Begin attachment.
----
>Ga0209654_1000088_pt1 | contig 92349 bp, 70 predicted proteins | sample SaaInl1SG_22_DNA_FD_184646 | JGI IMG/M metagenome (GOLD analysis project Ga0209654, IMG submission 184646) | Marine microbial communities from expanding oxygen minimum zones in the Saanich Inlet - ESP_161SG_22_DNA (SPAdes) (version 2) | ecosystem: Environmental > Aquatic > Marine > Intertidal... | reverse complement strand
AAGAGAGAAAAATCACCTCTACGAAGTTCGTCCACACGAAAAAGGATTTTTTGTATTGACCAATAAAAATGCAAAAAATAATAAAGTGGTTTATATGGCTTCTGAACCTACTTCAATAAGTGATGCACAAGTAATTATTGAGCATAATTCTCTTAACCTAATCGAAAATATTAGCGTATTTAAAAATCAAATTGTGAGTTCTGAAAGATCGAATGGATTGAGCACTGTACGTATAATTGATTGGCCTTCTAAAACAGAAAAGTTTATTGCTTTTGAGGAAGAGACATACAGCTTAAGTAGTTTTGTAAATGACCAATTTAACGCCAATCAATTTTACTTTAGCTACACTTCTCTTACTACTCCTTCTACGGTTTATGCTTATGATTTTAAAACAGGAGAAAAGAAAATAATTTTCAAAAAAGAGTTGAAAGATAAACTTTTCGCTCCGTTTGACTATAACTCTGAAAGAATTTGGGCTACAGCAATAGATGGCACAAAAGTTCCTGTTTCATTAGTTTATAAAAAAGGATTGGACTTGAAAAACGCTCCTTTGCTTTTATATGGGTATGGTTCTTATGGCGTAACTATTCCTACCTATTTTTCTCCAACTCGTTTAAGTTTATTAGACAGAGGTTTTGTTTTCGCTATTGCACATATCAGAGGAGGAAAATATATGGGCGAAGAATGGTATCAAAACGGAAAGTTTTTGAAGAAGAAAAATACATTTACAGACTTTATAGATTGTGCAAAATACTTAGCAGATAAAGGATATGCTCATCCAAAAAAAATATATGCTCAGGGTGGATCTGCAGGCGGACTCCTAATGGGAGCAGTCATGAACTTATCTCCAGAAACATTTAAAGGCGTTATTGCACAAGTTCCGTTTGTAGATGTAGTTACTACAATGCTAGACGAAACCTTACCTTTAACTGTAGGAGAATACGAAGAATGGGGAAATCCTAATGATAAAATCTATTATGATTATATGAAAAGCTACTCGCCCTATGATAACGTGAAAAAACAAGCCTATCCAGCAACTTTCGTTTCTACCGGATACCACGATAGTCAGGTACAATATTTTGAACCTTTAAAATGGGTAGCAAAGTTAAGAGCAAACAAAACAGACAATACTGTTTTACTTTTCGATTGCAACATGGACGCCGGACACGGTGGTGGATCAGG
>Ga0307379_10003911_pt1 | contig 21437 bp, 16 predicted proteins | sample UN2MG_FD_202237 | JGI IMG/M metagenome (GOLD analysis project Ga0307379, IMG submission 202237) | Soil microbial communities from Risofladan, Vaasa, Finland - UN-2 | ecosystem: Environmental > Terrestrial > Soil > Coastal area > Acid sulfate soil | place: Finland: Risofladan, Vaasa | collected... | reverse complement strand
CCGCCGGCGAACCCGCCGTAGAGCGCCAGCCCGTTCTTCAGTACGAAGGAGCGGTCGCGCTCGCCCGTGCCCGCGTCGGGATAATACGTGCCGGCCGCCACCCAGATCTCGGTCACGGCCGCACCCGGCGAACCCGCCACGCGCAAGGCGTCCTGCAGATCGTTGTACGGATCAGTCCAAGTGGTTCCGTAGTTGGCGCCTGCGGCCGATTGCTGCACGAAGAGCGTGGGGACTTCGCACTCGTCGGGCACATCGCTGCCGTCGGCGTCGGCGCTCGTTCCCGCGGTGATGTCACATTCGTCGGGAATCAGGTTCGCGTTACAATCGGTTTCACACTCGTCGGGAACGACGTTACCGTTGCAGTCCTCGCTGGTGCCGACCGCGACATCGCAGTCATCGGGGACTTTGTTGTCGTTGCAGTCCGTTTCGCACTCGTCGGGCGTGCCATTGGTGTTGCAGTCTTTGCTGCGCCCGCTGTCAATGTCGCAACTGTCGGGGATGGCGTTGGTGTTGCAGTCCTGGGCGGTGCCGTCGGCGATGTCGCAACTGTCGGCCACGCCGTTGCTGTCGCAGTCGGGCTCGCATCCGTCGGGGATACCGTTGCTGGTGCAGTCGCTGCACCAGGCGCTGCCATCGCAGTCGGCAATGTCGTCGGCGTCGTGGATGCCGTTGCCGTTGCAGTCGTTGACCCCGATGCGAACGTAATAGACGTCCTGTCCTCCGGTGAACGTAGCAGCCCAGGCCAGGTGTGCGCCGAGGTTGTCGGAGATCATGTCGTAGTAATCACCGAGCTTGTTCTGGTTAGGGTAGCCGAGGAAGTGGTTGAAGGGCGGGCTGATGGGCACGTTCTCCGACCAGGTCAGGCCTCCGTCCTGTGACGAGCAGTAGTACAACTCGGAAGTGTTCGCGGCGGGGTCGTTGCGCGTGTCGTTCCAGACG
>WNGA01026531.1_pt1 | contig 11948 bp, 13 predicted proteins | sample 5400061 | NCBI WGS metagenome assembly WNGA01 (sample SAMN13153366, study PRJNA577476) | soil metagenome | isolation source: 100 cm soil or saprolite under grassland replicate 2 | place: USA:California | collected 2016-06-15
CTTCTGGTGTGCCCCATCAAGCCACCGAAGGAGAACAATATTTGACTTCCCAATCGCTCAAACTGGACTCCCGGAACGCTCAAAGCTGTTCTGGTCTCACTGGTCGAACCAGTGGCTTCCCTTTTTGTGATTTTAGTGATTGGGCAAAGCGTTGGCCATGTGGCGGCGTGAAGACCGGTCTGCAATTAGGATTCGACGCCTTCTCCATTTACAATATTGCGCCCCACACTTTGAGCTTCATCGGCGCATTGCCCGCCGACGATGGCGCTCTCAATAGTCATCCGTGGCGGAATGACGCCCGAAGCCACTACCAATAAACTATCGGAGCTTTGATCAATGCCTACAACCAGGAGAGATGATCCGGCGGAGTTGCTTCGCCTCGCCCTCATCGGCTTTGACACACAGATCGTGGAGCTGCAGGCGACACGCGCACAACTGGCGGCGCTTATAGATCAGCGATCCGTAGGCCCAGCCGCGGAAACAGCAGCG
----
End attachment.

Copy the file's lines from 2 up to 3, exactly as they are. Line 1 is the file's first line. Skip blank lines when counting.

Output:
AAGAGAGAAAAATCACCTCTACGAAGTTCGTCCACACGAAAAAGGATTTTTTGTATTGACCAATAAAAATGCAAAAAATAATAAAGTGGTTTATATGGCTTCTGAACCTACTTCAATAAGTGATGCACAAGTAATTATTGAGCATAATTCTCTTAACCTAATCGAAAATATTAGCGTATTTAAAAATCAAATTGTGAGTTCTGAAAGATCGAATGGATTGAGCACTGTACGTATAATTGATTGGCCTTCTAAAACAGAAAAGTTTATTGCTTTTGAGGAAGAGACATACAGCTTAAGTAGTTTTGTAAATGACCAATTTAACGCCAATCAATTTTACTTTAGCTACACTTCTCTTACTACTCCTTCTACGGTTTATGCTTATGATTTTAAAACAGGAGAAAAGAAAATAATTTTCAAAAAAGAGTTGAAAGATAAACTTTTCGCTCCGTTTGACTATAACTCTGAAAGAATTTGGGCTACAGCAATAGATGGCACAAAAGTTCCTGTTTCATTAGTTTATAAAAAAGGATTGGACTTGAAAAACGCTCCTTTGCTTTTATATGGGTATGGTTCTTATGGCGTAACTATTCCTACCTATTTTTCTCCAACTCGTTTAAGTTTATTAGACAGAGGTTTTGTTTTCGCTATTGCACATATCAGAGGAGGAAAATATATGGGCGAAGAATGGTATCAAAACGGAAAGTTTTTGAAGAAGAAAAATACATTTACAGACTTTATAGATTGTGCAAAATACTTAGCAGATAAAGGATATGCTCATCCAAAAAAAATATATGCTCAGGGTGGATCTGCAGGCGGACTCCTAATGGGAGCAGTCATGAACTTATCTCCAGAAACATTTAAAGGCGTTATTGCACAAGTTCCGTTTGTAGATGTAGTTACTACAATGCTAGACGAAACCTTACCTTTAACTGTAGGAGAATACGAAGAATGGGGAAATCCTAATGATAAAATCTATTATGATTATATGAAAAGCTACTCGCCCTATGATAACGTGAAAAAACAAGCCTATCCAGCAACTTTCGTTTCTACCGGATACCACGATAGTCAGGTACAATATTTTGAACCTTTAAAATGGGTAGCAAAGTTAAGAGCAAACAAAACAGACAATACTGTTTTACTTTTCGATTGCAACATGGACGCCGGACACGGTGGTGGATCAGG
>Ga0307379_10003911_pt1 | contig 21437 bp, 16 predicted proteins | sample UN2MG_FD_202237 | JGI IMG/M metagenome (GOLD analysis project Ga0307379, IMG submission 202237) | Soil microbial communities from Risofladan, Vaasa, Finland - UN-2 | ecosystem: Environmental > Terrestrial > Soil > Coastal area > Acid sulfate soil | place: Finland: Risofladan, Vaasa | collected... | reverse complement strand